The FARC insurgency began in 1964, and every Colombian president after 1980 unsuccessfully tried to negotiate a peace agreement with the group. Kline analyzes how the Santos administration was ultimately able to negotiate peace with the FARC. The agreement failed to receive the approval of the Colombian people in an October 2016 plebiscite, but a renegotiated version was later approved by the congress in the same year. Afterward, more than 7,000 rebels turned over their weapons to the UN mission in Colombia. The former combatants were then to be judged by a special court empowered to punish but not imprison those who had violated human rights. Throughout the book, Kline emphasizes the dual nature of the Santos negotiations, first with the FARC and second with the democratic opposition to the agreement led by former president Álvaro Uribe Vélez.
Kline provides readers with a well-researched analysis based on a variety of resources, including media articles and primary documents from the government, international organizations, and the FARC. He also conducted extensive interviews with twenty-eight government officials and Colombian experts from all ideological persuasions.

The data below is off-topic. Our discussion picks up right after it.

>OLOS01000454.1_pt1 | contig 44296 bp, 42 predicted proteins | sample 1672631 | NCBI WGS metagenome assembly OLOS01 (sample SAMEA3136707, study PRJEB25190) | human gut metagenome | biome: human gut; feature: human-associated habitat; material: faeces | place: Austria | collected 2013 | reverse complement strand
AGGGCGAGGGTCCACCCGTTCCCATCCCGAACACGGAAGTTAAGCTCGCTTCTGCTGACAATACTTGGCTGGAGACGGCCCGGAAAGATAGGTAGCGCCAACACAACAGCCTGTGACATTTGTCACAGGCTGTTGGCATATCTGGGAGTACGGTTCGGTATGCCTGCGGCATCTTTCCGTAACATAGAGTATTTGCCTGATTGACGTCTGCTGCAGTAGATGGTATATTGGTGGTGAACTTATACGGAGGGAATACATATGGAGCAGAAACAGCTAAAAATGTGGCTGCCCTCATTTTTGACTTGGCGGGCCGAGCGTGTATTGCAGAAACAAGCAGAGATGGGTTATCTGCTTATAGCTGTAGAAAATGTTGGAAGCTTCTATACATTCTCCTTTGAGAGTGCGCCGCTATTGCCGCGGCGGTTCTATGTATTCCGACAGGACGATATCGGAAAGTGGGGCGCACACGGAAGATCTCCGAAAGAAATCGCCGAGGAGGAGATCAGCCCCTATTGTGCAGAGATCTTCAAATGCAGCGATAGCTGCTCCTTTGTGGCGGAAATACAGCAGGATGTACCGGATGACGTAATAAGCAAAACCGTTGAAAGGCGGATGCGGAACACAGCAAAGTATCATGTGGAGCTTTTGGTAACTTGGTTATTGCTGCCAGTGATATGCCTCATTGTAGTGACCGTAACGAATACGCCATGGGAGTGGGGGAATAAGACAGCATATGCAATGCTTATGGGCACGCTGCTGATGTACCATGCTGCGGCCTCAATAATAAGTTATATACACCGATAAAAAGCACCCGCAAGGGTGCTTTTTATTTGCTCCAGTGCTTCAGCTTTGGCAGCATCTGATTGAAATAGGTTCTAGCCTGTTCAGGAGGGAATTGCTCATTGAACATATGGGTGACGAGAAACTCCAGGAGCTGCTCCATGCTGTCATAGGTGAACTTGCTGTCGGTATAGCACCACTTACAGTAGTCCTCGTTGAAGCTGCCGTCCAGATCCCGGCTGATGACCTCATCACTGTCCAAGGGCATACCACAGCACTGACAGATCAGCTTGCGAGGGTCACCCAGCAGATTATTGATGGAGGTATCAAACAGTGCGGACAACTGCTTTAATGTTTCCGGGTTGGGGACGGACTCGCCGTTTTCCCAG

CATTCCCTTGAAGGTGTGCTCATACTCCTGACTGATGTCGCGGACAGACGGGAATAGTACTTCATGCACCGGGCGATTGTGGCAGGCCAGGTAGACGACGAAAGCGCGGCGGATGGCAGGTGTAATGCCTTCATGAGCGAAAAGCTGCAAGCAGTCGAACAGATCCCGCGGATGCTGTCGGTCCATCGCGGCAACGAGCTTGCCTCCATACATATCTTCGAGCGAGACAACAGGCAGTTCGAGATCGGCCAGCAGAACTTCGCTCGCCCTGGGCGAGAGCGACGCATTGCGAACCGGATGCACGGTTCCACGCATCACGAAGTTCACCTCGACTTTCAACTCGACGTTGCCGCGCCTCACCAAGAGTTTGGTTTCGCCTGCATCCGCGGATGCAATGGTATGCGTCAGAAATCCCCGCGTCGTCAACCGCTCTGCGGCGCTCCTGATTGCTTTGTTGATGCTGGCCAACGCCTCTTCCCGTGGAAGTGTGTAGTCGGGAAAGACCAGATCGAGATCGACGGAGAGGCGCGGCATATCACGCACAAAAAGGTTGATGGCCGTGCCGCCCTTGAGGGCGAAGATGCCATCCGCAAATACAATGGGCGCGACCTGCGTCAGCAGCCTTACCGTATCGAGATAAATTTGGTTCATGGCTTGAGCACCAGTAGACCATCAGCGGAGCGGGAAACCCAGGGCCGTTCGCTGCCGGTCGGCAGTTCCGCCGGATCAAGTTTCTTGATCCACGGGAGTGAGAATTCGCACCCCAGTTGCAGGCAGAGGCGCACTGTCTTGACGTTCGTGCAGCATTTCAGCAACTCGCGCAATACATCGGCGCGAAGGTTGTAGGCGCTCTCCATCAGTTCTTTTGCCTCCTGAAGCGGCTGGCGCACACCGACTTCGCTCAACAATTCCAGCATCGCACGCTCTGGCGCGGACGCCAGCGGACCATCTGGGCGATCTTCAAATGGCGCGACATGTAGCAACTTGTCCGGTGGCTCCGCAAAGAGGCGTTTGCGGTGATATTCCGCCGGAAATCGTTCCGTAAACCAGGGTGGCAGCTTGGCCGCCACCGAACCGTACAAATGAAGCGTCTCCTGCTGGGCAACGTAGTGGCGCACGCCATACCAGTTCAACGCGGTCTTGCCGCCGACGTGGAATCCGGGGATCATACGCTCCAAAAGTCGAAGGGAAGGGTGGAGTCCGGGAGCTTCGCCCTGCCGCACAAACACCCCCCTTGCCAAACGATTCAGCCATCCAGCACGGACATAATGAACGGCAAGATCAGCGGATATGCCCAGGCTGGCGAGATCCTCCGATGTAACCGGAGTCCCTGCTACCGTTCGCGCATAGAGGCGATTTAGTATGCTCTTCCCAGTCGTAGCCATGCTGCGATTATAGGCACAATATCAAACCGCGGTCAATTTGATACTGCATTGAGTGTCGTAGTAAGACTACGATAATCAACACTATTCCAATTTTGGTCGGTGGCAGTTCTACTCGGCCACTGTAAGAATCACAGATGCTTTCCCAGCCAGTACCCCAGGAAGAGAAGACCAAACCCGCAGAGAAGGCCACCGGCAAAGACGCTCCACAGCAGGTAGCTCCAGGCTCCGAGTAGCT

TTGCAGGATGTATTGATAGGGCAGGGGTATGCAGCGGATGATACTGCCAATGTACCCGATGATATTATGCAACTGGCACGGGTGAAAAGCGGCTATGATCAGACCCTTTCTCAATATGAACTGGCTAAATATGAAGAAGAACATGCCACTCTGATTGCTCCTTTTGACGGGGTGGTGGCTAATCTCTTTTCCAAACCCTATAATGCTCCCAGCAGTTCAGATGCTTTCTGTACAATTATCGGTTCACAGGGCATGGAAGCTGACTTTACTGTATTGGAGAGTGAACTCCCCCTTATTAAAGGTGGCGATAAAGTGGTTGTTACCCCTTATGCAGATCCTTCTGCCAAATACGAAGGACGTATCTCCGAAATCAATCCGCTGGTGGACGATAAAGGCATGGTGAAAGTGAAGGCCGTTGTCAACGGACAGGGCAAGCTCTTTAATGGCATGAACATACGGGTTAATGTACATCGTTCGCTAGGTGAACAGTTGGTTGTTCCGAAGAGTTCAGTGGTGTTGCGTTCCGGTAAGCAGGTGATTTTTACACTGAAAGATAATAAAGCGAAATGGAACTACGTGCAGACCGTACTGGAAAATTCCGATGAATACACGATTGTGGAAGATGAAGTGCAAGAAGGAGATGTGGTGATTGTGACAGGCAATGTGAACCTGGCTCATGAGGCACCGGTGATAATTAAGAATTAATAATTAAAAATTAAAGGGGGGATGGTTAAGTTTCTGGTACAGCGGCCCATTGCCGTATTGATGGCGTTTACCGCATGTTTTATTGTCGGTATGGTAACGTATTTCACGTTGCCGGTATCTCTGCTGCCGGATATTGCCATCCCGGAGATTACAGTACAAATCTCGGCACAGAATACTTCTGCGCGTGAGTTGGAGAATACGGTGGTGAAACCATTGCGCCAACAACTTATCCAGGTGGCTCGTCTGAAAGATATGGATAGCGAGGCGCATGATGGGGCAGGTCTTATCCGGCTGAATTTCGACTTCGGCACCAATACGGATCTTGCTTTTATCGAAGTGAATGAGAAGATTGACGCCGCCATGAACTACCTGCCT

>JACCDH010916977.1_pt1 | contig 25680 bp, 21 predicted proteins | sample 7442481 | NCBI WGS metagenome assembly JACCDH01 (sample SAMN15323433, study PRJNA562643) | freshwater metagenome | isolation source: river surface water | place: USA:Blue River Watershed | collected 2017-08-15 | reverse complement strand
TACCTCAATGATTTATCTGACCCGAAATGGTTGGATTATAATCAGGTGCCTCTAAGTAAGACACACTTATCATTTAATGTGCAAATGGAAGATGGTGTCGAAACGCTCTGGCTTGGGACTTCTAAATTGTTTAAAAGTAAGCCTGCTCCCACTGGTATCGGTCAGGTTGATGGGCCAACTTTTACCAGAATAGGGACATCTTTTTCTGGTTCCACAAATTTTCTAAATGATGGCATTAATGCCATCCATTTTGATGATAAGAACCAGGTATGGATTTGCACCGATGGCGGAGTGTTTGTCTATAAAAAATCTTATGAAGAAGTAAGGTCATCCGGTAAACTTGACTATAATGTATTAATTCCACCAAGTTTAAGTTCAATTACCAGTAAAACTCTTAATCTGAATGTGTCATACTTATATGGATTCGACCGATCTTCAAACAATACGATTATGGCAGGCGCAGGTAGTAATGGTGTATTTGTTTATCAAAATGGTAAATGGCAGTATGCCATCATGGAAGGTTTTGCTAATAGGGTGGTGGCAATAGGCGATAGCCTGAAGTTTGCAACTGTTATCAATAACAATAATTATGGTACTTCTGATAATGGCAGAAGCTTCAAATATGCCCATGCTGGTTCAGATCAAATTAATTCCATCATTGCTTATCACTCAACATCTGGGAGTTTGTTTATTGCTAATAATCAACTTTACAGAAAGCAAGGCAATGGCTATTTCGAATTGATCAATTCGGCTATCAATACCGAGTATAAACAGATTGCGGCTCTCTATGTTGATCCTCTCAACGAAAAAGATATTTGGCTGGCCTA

Their voices come from Bethlehem and Hebron. You can hear them from Jerusalem to Nazareth, and witness their protests in Gaza and Ramallah. From the refugee camps in the West Bank, you can hear the voices of the Palestinian people call out to demand self-determination and a better quality of life. But outside of Israel and the occupied territories, these individual voices are rarely heard—until now.